Pet owners could see an almost eight percent increase in their medical bills if particular house bills pass a tax on pet services and veterinarian expenses.
"I think they should find another way to get their money. I shouldn't be charged extra if I have a pet," says pet owner Virginia Swift.
If pet expenses are taxed, it would provide the state with nearly $20,000 in revenue, which veterinarians say isn't worth it when it comes to the total estimated tax revenue for the state, which comes out to $246,738.
"I know everybody has to pay their fair share, the money has to come from somewhere, the state can't run without a budget, but I have a hard time agreeing with taxation on medical procedures whether it be an animal or human. I'm a veterinarian so I'm the animals' advocate," says Veterinarian Dr. Sonny Odom.
Odom says he does not want to be the tax collector for the state when he is already charging some patrons extra for particular drugs their pets take because of taxes.
Senator Freddie Sims says economic times are tough and the state needs money for their budget.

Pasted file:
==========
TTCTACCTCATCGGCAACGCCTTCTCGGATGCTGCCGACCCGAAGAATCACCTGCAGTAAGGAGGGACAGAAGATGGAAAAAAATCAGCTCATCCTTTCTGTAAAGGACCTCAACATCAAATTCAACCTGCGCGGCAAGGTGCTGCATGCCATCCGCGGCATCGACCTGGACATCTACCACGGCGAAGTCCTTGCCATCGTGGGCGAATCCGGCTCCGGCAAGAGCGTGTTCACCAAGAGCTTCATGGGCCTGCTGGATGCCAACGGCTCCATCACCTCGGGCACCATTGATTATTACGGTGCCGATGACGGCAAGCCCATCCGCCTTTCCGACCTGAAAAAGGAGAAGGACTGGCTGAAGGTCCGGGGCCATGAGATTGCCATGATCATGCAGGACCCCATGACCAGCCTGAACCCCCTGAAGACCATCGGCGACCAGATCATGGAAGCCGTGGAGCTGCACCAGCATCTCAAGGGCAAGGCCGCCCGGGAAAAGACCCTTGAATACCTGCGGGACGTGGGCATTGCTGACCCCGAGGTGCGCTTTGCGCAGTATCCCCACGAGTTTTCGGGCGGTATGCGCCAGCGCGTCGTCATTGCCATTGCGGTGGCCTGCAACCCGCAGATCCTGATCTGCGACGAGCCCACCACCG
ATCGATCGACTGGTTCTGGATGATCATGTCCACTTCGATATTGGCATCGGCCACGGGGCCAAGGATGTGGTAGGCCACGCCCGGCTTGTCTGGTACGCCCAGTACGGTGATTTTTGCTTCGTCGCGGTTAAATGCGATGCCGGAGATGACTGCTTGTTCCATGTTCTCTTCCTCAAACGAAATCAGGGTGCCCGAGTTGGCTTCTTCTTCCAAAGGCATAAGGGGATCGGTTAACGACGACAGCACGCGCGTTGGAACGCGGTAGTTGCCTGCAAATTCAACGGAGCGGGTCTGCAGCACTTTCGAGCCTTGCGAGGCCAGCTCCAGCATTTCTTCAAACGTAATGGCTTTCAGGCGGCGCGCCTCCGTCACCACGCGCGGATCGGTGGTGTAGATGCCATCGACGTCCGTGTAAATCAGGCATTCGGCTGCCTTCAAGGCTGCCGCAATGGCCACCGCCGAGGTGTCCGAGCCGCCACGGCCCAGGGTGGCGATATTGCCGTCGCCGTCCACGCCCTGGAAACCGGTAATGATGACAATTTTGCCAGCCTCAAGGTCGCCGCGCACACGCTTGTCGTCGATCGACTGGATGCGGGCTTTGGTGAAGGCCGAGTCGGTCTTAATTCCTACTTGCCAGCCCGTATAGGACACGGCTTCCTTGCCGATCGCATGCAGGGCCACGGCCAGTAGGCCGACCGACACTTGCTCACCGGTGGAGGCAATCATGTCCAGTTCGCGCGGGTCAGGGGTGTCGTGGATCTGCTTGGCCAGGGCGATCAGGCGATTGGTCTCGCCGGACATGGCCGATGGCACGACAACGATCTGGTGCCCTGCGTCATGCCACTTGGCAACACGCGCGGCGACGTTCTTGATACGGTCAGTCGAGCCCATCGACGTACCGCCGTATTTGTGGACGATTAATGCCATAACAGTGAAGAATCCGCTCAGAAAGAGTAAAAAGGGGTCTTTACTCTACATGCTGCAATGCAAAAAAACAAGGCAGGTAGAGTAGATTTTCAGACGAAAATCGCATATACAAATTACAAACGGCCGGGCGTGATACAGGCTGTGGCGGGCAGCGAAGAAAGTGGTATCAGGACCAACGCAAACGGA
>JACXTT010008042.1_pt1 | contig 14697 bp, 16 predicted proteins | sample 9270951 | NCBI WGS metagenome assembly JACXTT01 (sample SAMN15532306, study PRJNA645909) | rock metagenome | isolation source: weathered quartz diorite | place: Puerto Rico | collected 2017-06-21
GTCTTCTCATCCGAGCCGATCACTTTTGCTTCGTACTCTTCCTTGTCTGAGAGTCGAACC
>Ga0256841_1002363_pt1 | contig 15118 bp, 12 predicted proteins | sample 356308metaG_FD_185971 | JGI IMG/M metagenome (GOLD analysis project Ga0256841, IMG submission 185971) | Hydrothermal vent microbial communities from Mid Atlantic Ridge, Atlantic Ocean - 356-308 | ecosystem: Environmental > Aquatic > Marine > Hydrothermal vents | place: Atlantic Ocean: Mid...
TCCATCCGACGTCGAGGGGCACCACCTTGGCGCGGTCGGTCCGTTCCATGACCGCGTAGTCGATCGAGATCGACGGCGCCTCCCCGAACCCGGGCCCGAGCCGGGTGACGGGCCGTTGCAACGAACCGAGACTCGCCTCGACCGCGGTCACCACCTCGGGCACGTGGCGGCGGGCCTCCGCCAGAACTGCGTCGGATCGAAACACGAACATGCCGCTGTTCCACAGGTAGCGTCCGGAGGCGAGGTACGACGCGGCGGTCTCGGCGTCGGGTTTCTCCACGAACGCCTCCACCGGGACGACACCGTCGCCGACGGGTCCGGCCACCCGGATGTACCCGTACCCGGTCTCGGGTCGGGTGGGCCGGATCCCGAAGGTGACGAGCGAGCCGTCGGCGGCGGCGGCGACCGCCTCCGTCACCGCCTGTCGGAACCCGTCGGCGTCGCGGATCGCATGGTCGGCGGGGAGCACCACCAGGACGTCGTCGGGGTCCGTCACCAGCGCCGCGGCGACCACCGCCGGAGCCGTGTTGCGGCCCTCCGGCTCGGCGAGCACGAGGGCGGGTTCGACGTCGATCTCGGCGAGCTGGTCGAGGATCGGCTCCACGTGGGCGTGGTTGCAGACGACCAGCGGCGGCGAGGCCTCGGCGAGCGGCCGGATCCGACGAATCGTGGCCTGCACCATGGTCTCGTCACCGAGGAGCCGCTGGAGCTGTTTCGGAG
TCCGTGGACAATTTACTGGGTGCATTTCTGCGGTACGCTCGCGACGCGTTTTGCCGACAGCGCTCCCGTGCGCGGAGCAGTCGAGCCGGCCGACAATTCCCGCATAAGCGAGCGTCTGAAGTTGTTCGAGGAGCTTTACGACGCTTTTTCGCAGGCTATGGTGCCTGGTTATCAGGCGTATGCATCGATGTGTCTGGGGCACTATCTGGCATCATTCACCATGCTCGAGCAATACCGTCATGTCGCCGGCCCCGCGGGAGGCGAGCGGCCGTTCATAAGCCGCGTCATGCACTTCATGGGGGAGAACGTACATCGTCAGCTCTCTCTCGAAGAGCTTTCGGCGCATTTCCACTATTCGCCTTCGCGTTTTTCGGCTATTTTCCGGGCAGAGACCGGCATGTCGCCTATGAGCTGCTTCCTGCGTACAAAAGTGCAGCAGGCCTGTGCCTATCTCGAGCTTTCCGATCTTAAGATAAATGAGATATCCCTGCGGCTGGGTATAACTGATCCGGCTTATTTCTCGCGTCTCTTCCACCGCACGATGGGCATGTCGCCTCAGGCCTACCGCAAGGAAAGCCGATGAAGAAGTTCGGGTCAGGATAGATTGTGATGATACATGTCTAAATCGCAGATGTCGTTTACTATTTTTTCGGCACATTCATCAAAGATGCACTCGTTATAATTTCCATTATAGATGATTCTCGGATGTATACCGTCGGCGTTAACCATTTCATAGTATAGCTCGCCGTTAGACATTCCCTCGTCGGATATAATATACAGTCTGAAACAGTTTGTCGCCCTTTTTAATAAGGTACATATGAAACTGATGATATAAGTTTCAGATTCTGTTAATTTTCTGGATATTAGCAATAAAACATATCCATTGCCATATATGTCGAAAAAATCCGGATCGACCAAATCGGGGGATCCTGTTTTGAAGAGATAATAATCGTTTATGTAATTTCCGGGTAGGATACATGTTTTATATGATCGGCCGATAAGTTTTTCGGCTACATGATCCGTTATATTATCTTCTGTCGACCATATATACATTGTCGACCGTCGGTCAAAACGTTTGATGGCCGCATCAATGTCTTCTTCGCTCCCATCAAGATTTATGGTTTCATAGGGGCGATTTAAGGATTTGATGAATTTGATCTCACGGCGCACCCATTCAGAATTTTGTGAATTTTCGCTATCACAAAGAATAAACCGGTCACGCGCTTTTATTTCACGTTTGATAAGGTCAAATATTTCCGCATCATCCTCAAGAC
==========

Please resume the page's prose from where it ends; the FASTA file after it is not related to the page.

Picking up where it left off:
"We're trying to make it fair, equitable and balanced," says Sims. "Rather than target property owners only or people's personal income only, you're using consumers and every one of us in one way or another is a consumer at some point in time."
She says the economy is going through a rough patch and the state budget is in need of money. She says it is not lawmakers' intentions to make any group or service feel like a target.
"In order for us to improve our revenue in the state, these are proposals. None of this has been passed yet but these are proposed fees and taxes on services that have not been taxed before," Sims says.
Veterinarians say while pets may seem like a luxury to tax and people should only own them if they can afford them, they say to some people their pets are like family.
"They're friends, they're little kids best friend, they're your grandmothers, and they're there when no one else is so they mean a lot," says Odom. "It is something that you have to look after and there's a certain standard of care that's expected."
Vets are worried if pet medical expenses are taxed and they have to charge pet owners more, they won't keep up with the care of four legged family members.
The Georgia Veterinary Medical Association has informaton and documents posted on their website which you can view here. Numerous other services along with pet medical expenses could have additional fees if the proposed bills pass.
What do you think about th proposed bill that could tax medical expenses for pets: Is it unfair to pet owners and veterinarians, or should the service be taxed to help provide revenue for the state budget?